This tutorial is in beta while we work on a better LogHandler, and will be updated accordingly
This program provides an example of how we can use SIMPOL to access database files via the Superbase Peer-to-Peer Client/Server protocol. This means we need to first launch the server which will contain the database, and then connect to the server containing the database so we can edit records within the table. In this program we are going to do the following to our database:
- Connect to a databse and find an index
- Find a record
- Add a record to the database
- Update a record
- Show a record
- Deleting a record
The server configuration and launch of the server is covered here and should be done before continuing with this program
We are going to be using two libraries, one old and one new, first and most importantly
ppcstype1 is the library that will allow us to actually connect to the server and use our database. The second library we are going to be using is
LogManager this is going to be our log handler and will allow us to see what is happening in our program. At the end of the process you should have a log file with the following information in it:
After you have created your new project, and before you actually start programming we have to configure the project settings. For this project this is quite simple, as we only need to add the LogManager library (found under
SIMPOL\lib\logmanager.sml) The Project settings tab should now look like this:
This program consists of the main function and one library, we are gonna walk our way through the main function and then explore what the library functions
Before we even get to the
main function, we will need to include our log-handler library, this is an updated version of the inbuilt LogManager it is available for download here and at the bottom of this page and is inserted first into the bin folder in your project and then into the program as follows:
Declaration and Initialisation
Within the actual main function the first thing we need to do is to declare the variables we need:
LogHandler log_handler; string user_name; string result; integer errno; ppcstype1 ppcs;
The first of these, LogHandler, will be used to log the interactions between the program and the database.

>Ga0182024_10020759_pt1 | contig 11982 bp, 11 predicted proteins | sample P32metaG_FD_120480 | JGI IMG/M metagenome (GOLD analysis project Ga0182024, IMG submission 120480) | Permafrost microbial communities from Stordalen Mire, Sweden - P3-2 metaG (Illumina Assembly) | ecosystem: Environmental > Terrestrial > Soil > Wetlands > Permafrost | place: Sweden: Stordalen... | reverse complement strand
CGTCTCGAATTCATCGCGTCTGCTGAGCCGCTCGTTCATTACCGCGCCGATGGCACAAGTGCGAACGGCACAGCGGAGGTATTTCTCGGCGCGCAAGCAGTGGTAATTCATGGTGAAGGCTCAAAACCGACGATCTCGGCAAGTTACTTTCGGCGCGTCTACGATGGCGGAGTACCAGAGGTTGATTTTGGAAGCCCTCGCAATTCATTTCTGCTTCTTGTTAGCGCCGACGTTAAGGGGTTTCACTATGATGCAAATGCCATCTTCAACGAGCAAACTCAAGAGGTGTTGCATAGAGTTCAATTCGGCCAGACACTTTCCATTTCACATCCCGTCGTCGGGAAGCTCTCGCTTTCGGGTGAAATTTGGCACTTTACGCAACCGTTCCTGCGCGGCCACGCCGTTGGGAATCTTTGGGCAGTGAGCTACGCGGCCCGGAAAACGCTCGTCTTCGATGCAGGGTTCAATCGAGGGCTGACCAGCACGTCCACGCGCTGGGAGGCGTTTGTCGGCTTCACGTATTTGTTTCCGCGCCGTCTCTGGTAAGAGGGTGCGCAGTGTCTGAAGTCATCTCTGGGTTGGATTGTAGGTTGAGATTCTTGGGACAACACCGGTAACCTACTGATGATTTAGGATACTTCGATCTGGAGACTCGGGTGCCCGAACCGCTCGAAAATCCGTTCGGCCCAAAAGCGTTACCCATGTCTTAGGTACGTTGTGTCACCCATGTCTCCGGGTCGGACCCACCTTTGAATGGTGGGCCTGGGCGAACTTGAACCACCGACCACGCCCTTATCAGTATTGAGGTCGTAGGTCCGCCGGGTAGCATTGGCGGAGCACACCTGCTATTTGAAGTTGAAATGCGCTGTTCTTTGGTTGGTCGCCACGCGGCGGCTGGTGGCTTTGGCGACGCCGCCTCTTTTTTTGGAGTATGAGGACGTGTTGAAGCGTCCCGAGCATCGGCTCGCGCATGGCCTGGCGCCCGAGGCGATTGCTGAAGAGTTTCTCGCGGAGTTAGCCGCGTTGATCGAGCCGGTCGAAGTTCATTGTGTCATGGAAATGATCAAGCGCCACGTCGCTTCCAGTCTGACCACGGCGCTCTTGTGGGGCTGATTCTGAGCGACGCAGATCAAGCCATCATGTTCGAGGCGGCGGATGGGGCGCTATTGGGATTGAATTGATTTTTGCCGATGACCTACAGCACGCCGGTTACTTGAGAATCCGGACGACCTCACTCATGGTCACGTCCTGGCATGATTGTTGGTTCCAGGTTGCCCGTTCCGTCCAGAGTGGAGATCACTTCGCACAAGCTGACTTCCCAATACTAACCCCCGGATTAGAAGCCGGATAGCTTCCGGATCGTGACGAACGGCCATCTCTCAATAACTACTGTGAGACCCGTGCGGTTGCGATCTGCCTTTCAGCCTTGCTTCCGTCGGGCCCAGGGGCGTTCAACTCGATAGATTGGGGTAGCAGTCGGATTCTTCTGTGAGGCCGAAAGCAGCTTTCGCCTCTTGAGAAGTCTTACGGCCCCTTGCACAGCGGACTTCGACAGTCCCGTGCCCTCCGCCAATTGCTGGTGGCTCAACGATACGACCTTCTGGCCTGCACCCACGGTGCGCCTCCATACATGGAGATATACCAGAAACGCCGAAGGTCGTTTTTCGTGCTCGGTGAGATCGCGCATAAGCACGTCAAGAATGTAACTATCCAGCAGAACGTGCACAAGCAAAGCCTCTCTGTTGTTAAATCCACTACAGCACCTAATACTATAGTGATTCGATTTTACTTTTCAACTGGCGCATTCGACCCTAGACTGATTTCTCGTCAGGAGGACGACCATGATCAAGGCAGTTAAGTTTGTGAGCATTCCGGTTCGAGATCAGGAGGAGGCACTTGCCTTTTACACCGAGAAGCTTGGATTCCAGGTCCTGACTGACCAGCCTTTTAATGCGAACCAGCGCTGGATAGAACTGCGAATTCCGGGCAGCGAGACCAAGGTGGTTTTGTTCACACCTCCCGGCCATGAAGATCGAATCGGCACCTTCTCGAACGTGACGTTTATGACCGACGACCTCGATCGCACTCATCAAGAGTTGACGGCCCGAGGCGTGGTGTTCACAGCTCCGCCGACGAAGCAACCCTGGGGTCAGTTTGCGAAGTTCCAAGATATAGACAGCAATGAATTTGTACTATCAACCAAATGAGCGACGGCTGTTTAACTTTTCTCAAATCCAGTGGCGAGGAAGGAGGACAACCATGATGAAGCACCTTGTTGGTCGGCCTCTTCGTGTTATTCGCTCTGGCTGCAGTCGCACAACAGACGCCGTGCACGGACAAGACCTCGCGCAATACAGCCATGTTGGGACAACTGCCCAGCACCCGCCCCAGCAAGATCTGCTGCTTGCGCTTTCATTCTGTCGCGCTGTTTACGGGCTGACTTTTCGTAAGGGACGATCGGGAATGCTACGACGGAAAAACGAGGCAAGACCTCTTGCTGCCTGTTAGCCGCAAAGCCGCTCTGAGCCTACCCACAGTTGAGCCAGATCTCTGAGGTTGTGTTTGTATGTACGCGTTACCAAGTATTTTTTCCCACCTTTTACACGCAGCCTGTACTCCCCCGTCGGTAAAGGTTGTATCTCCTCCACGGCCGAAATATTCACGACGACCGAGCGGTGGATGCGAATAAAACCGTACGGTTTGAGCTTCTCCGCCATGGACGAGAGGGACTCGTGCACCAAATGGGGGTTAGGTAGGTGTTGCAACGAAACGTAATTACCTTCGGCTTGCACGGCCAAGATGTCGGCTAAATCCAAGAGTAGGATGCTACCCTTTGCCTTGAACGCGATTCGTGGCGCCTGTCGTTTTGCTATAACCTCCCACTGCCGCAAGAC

user_name will be used to declare the username with which you will access the database,
resultwill be used as the return variable for the main function, allowing us to see errors within the IDE.
errorno is an integer which will be used for debugging, and finally
ppcs will be used to declare a
ppcstype1 object which allows us to actually read and write to the database although not allowing us to modify the database definiton or create or modify database tables
user_name = "test"; log_handler =@ LogHandler.new("ppcs-client.log"); log_handler.info_message("Start PPCS client application"); errno = 0; ppcs =@ ppcstype1.new(udpport=.nul, error=errno, username=user_name);
Two important things in this section of code: we are first initialising a LogHandler object, the string we parse into the object will be used as the file name for the log file. The precise mechanics of LogHandler will be discussed later for now all you need to know is that it will write to a file and allow us to debug the program using functions such as
info_message. The second thing we are doing is initalising a PPCS object which we will use to connect to our database server. To initalise the PPCS object we have to set values for the following:
username. The actual values for these are not important so for this example we are setting the UDP port to
.nul, the error to
0 and the username to any string we like (in this case test), if these are not set the program will throw errors and not execute correctly.
Connecting to the Database and finding an index
Checking the PPCS Object
Now that we have created our PPCS object we want to actually connect to server containing the database, right. However, before we can do this we should check whether we successfully created our ppcs object, this is done using the following code:
if ppcs =@= .nul result = log_handler.error_message("Cannot create ppcs object. Error code: " + \ .tostr(errno, 10)); else
This code checks whether
ppcs refers to a
.nul object, this is done using
=@= operator. The
=@= operator returns true if both operands are references to the same object, or are both nul object references, otherwise it will return as false. This means that if anything has gone wrong with the initialisation of ppcs it will give us a nice error message. To allow this nice representation we have to convert the error code into a string, this is done using
.tostr(errno, 10) where
errno is the error code and
10 represents the base in which this number is written. This error message will be both logged using our log handler and displayed within the IDE, this is done to ease debugging. To display it in the IDE we are going assigning the error message to our return variable
Connecting to the database
Once we confirmed that the PPCS object has initalised we can open the database on our PPCS server
else ppcstype1file file; string db_name; db_name = "user"; file =@ ppcs.openudpfile("127.0.0.1:4000", db_name, error=errno);
To do this we need to first declare a